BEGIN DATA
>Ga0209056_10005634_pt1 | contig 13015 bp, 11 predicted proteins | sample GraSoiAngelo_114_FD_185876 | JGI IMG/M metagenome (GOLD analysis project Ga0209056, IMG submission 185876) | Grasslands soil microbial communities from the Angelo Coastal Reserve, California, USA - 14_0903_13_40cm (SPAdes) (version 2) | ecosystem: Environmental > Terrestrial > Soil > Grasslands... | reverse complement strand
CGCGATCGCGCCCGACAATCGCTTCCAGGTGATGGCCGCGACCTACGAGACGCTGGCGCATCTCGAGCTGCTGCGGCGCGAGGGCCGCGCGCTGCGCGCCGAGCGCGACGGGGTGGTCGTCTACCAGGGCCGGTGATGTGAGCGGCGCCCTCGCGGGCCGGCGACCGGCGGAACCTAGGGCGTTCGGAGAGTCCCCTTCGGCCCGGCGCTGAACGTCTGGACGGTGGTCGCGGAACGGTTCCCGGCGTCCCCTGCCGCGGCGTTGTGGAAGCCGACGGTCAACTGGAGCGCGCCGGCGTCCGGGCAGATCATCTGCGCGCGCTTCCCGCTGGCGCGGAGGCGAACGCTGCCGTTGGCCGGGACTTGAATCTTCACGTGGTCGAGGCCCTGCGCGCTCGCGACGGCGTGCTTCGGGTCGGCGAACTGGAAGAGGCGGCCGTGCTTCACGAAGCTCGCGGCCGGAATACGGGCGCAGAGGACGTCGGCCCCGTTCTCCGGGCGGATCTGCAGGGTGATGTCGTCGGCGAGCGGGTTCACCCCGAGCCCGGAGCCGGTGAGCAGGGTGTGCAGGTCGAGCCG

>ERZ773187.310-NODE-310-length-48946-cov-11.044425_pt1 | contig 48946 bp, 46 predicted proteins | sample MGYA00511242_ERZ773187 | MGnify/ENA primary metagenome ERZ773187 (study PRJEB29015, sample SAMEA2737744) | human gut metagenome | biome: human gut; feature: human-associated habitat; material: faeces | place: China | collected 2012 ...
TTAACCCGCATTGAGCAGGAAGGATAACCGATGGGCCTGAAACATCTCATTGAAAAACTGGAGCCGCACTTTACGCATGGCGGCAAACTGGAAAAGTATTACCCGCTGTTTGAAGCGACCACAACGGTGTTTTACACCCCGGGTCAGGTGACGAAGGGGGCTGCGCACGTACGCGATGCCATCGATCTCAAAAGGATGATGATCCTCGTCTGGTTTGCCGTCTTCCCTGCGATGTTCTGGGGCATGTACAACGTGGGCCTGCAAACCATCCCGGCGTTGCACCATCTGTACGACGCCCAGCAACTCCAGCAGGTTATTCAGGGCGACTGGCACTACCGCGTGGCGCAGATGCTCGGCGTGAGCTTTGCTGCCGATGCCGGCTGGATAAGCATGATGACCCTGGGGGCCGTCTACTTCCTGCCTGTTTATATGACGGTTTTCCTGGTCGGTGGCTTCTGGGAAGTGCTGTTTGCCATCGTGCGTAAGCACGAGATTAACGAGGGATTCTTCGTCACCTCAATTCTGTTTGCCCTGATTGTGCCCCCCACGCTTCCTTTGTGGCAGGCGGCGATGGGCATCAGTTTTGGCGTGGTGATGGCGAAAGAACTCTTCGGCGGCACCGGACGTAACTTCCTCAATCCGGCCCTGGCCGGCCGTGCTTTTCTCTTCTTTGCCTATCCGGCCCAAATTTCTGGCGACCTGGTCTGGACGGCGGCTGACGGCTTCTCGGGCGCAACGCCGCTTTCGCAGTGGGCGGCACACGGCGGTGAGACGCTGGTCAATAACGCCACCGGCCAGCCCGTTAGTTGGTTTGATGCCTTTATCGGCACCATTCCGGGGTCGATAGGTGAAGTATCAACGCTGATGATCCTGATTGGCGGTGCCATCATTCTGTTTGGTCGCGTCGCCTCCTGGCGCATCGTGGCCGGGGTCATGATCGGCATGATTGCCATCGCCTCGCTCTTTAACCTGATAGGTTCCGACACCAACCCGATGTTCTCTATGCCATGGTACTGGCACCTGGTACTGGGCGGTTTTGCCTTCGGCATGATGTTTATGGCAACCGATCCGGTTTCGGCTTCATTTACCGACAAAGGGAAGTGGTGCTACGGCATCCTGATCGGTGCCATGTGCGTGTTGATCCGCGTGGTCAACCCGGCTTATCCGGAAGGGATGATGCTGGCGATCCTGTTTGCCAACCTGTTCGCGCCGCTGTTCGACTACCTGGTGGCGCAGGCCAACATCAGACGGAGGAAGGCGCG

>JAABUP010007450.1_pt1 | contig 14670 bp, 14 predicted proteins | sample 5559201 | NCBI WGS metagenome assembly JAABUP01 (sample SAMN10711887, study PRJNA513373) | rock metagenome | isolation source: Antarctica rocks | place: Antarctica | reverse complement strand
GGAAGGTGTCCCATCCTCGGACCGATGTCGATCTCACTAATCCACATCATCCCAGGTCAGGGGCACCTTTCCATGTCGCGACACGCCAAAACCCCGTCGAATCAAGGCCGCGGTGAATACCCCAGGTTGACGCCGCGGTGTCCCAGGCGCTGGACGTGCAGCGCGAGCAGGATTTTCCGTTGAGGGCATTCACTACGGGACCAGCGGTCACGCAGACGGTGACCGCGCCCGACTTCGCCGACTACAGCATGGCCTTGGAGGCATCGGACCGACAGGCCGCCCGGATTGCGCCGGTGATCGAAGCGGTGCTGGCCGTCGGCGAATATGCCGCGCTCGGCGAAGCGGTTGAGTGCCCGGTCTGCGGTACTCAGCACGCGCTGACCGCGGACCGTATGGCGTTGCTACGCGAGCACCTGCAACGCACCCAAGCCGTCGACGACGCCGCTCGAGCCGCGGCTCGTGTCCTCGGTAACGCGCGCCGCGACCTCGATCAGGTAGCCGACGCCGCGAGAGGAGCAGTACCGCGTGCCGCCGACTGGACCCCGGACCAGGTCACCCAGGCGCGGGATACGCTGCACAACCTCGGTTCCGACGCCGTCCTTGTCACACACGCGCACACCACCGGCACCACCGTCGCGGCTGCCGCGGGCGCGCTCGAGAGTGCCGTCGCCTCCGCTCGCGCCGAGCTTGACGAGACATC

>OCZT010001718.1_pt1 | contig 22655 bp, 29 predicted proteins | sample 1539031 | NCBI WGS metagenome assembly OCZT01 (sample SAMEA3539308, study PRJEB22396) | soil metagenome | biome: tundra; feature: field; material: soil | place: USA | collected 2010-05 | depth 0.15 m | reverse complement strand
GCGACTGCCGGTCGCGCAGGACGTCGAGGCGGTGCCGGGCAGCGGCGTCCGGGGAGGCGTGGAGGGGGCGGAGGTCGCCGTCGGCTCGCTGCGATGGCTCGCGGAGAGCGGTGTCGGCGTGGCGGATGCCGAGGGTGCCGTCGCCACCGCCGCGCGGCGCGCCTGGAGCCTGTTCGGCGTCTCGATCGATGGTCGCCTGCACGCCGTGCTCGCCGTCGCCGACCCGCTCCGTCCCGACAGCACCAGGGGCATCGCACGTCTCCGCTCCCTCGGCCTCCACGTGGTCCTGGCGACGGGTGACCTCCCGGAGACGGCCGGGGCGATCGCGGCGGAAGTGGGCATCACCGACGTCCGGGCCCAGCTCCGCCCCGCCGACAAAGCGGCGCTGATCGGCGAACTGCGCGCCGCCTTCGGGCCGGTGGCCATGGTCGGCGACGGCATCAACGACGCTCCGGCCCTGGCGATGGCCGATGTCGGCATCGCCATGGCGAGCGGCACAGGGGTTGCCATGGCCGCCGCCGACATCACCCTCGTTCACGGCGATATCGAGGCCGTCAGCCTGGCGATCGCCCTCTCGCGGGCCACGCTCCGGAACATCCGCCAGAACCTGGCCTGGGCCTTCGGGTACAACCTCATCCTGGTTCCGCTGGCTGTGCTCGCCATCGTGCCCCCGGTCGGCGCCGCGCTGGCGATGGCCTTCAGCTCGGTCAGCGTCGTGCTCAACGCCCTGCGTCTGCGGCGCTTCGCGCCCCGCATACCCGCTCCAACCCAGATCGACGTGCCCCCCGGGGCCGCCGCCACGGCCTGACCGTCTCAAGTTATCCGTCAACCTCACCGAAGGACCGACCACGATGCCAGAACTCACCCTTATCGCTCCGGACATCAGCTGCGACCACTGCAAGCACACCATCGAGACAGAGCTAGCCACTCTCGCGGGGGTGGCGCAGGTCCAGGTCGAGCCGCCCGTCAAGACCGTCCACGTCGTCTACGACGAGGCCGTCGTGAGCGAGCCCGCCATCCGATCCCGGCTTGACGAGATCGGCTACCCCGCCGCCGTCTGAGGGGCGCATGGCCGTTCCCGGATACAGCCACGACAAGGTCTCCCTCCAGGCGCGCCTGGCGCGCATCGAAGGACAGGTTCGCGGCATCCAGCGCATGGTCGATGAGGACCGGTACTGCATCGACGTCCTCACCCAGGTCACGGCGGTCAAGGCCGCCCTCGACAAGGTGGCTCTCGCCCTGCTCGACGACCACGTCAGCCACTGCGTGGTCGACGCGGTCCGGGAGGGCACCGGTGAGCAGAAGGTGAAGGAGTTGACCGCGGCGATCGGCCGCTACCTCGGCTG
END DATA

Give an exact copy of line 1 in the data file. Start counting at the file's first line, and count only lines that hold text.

>Ga0209056_10005634_pt1 | contig 13015 bp, 11 predicted proteins | sample GraSoiAngelo_114_FD_185876 | JGI IMG/M metagenome (GOLD analysis project Ga0209056, IMG submission 185876) | Grasslands soil microbial communities from the Angelo Coastal Reserve, California, USA - 14_0903_13_40cm (SPAdes) (version 2) | ecosystem: Environmental > Terrestrial > Soil > Grasslands... | reverse complement strand